JACKSON HOLE, Wyoming — When Federal Reserve Chair Jerome Powell delivers a high-profile speech Friday in Jackson Hole, Wyoming, many analysts think he could make one thing clear: That the Fed plans to keep its benchmark interest rate at a peak level for longer than had been expected.
Powell isn't likely to say whether the Fed will continue raising rates. But he may signal that any rate cuts are unlikely until well into next year. The central bank has already helped drive inflation down from painfully high levels. But Fed officials have said they need to keep rates high to further slow borrowing and spending and reduce inflation to their 2% target.
The Fed chair's speech — at an annual conference of central bankers — comes at a time of heightened uncertainty about the economy and interest-rate policies. Businesses are still hiring, and consumer spending has remained resilient even while inflation has eased from a peak of 9.1% in June 2022 to 3.2%.
At the same time, “core” inflation, which excludes volatile food and energy prices, has remained elevated at 4.7% despite the Fed's streak of 11 rate hikes beginning in March 2022. And by raising its key rate from near zero to a 22-year high of 5.4%, the Fed has made borrowing much more expensive for consumers and businesses. Soaring mortgage rates, for example, have contributed to a 22% drop in home sales through the first seven months of 2023 compared with the same period last year, causing a potential headwind for the economy.
Though overall inflation has steadily dropped, the mixed economic picture has in some ways left Powell in a tougher position than he faced in Jackson Hole last year, when he delivered a blunt warning about the Fed's plans to keep rapidly raising rates to fight inflation.
Now, the Fed faces a more subtle challenge: How to navigate a narrow path requiring it to slow growth and further cool inflation without derailing the economy and causing a recession. Economists call this rare outcome a “soft landing.”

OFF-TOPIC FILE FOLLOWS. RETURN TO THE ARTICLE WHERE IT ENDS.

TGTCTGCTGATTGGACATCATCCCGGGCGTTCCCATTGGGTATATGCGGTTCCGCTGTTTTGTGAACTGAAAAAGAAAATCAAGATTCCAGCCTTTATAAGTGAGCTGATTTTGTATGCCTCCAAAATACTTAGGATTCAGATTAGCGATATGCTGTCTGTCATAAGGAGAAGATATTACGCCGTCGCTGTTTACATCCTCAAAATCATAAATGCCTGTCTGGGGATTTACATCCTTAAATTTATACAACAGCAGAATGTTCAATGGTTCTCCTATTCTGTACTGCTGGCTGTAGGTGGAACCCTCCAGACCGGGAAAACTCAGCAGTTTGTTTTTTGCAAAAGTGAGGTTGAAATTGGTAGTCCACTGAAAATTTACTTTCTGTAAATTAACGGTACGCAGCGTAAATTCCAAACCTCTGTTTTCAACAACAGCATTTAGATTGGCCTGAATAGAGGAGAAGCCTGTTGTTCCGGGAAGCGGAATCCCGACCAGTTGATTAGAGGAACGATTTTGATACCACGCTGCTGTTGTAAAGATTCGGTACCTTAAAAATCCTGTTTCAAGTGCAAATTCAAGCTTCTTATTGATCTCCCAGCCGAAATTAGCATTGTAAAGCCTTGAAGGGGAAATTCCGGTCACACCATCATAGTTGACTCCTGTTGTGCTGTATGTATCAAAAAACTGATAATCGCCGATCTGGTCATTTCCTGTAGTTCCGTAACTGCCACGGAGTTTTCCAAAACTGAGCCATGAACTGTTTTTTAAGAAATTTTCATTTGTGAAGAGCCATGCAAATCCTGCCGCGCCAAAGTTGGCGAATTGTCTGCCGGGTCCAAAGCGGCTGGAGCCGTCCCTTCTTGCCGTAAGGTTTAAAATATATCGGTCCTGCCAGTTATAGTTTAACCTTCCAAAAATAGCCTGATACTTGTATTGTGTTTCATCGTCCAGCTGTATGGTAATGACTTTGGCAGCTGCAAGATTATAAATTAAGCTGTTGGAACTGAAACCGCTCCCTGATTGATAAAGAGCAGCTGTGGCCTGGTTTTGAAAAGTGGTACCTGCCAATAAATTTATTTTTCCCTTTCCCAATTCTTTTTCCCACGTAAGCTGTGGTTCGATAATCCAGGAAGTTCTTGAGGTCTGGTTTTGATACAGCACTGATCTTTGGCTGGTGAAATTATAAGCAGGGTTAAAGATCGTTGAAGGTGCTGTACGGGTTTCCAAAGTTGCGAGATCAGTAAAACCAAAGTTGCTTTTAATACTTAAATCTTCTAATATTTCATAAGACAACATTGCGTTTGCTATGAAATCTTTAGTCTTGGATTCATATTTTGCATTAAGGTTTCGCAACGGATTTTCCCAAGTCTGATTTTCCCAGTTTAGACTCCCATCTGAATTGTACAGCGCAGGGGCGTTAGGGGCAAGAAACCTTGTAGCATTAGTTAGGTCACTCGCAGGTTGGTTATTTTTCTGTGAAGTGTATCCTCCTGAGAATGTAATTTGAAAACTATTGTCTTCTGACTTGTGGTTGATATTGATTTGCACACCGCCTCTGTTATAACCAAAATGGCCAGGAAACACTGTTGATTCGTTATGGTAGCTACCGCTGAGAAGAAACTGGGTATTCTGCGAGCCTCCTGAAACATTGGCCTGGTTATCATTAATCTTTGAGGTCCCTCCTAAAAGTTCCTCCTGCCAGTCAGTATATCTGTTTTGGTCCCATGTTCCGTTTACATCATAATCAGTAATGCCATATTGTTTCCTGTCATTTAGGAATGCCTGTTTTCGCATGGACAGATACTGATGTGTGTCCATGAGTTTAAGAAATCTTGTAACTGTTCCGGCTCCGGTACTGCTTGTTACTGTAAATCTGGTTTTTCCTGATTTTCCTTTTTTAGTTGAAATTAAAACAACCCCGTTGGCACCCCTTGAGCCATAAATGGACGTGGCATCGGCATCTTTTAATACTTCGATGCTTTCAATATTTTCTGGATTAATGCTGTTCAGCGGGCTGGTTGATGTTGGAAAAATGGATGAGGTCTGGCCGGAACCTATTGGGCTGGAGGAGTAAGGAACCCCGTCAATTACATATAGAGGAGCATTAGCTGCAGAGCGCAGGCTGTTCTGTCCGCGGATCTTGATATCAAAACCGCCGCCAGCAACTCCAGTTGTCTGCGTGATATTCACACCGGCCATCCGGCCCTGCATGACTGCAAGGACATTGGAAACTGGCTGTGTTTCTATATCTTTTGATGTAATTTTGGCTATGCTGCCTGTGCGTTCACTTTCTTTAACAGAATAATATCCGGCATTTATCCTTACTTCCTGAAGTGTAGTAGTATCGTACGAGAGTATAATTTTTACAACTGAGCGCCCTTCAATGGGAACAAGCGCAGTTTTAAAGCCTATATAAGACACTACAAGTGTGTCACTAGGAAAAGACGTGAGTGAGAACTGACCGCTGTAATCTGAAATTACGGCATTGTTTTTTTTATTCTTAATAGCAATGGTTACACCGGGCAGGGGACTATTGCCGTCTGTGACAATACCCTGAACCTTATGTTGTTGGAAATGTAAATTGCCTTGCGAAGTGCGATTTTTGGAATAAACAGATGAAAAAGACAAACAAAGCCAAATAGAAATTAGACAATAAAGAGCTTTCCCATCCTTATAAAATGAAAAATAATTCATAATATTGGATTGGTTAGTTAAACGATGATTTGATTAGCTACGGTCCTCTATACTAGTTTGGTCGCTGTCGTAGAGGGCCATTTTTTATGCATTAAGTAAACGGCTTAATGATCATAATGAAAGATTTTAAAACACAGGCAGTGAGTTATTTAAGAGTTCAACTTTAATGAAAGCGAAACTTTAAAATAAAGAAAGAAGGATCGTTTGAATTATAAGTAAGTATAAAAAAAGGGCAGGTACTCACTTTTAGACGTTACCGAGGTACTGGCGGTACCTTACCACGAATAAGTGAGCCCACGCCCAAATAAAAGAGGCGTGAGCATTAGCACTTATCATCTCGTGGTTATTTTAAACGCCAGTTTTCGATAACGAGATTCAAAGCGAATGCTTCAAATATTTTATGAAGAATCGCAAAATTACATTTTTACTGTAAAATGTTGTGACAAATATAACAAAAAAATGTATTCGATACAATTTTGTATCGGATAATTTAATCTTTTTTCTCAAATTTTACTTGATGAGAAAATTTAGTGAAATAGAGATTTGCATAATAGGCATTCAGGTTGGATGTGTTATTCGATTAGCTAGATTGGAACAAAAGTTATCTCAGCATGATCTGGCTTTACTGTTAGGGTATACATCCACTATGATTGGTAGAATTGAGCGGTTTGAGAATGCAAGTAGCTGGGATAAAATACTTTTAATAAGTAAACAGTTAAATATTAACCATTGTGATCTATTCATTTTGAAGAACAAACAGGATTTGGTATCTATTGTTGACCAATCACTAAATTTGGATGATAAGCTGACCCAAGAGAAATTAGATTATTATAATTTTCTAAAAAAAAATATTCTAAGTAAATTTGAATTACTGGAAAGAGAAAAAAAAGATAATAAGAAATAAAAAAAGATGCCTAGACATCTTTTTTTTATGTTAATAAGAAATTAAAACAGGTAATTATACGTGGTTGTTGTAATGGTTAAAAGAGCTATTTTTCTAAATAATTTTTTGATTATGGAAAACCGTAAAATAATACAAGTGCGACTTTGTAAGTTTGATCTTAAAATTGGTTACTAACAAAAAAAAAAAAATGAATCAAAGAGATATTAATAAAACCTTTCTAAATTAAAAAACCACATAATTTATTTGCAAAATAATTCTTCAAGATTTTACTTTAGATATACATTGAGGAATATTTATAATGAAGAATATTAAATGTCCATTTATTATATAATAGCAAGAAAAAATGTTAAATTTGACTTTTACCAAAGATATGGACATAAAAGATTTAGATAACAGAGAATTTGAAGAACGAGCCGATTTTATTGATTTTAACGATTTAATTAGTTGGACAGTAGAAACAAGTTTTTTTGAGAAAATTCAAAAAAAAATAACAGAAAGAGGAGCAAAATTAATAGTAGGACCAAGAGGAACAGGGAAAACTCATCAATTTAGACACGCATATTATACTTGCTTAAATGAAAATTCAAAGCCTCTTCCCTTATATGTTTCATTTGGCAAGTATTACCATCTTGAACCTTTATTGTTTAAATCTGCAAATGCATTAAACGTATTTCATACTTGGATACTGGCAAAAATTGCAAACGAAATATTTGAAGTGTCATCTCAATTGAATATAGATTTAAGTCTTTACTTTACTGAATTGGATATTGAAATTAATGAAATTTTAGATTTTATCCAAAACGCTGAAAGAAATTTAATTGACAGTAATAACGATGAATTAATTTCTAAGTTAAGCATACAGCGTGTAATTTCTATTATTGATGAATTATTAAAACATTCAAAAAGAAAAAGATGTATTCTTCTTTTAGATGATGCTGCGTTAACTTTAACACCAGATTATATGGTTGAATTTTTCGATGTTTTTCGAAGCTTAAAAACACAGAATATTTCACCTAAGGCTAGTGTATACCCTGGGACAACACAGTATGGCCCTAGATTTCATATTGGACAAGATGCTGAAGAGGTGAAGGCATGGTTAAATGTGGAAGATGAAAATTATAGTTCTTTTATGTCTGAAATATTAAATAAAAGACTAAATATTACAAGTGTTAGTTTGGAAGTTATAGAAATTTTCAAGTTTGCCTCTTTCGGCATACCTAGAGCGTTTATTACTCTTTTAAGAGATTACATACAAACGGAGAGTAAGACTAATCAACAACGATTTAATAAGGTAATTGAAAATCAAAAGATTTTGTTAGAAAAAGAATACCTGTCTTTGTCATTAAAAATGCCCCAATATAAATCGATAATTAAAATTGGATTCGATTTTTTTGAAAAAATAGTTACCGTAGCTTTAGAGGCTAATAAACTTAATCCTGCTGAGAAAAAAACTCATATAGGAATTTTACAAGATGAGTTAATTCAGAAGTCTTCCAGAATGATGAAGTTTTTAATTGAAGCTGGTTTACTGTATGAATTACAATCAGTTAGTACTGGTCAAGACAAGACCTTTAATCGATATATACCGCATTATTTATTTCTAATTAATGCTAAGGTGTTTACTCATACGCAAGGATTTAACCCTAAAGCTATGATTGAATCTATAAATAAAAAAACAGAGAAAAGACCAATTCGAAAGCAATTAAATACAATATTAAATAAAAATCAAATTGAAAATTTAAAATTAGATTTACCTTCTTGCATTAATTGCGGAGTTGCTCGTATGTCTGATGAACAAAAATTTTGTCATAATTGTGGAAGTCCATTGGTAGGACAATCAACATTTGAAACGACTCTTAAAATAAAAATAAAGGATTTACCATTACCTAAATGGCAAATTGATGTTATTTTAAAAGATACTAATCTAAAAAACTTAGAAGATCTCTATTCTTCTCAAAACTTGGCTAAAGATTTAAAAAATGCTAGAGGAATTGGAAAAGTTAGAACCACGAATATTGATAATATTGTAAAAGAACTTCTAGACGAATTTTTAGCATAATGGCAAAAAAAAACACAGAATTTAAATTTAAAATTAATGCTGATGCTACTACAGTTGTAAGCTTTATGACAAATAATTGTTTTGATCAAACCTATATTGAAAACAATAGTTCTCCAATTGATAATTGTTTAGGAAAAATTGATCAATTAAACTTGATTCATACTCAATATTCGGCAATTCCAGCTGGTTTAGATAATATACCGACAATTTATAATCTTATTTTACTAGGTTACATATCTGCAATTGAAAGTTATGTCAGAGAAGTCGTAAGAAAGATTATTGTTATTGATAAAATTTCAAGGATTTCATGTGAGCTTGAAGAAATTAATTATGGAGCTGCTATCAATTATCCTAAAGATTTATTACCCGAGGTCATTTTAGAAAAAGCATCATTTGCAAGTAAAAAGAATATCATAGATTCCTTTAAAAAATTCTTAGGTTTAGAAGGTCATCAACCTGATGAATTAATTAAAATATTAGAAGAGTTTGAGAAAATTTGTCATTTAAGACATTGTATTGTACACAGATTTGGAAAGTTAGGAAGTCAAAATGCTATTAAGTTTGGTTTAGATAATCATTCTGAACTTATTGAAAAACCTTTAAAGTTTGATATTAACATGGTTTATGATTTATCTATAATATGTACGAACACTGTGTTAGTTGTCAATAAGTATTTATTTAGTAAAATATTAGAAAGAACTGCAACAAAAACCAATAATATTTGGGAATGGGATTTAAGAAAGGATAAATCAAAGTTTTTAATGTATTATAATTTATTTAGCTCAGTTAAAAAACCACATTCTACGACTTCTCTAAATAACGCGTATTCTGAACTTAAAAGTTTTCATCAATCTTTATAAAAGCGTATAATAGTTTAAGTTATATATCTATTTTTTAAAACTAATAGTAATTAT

Many analysts say that despite the progress the Fed has made so far, Powell can't afford to let down his guard and say anything that would sound like a declaration of victory. They instead expect him to signal that he intends to keep rates at high levels for as long as needed. Even if the Fed's policymakers don't further increase borrowing costs, they're unlikely to reduce them anytime soon.
A year ago in Jackson Hole, Powell had warned that the Fed's coming rate hikes would “bring some pain to households and businesses, ” likely in the form of job losses and potentially a recession. Raghuram Rajan, an economist at the University of Chicago and a former head of India's central bank, suggested that if Powell is tempted this year to swing the other way and predict a “painless disinflation,” he should avoid doing so.
“The notion that we’ve shifted from a painful disinflation to painless disinflation would undercut the Fed,” Rajan said. “It would suggest they don’t have the stomach” to do what's needed to tame inflation.
Surprisingly, despite the Fed's aggressive rate hikes, the U.S. unemployment rate stands exactly where it did when Powell spoke last year: 3.5%, barely above a half-century low. Still, Rajan said he doubts the Fed can achieve its 2% inflation goal without causing some rise in unemployment. A higher jobless rate would likely slow wage growth and ease inflation pressures. When layoffs spread, workers are typically less able to gain big pay raises.
In an interview this week, Raphael Bostic, president of the Federal Reserve's Atlanta branch, said he favors keeping the Fed's key rate at its current level at least well into next year. In June, when the 18 members of the Fed’s rate-setting committee last issued their quarterly projections, they predicted that they would raise rates once more this year.
That expectation might have changed in light of milder inflation readings the government has issued in recent weeks. The Fed's policymakers will update their interest rate projections when they next meet Sept. 19-20.
“We are just going to have to stay restrictive for quite a while,” Bostic said, "until we are sure, sure, sure, sure, sure, sure that inflation is not going to bounce off and bubble up far away from our target.”
Bostic said he thinks the Fed’s benchmark rate is currently high enough to restrain the economy and cool inflation over time. But he added that he isn't “even contemplating a cut until the latter part of 2024.”
In his speech Friday, Powell may sound a similar message: That even as the Fed nears the end of its cycle of rate hikes, it won't ease up in its mission to conquer inflation.
Another key figure at the Jackson Hole conference — Christine Lagarde, president of the European Central Bank — will deliver a speech on Friday as well. Analysts expect Lagarde to seek to keep the ECB's options open at its next meeting in September. Investors increasingly expect the ECB to refrain from a rate hike at that meeting.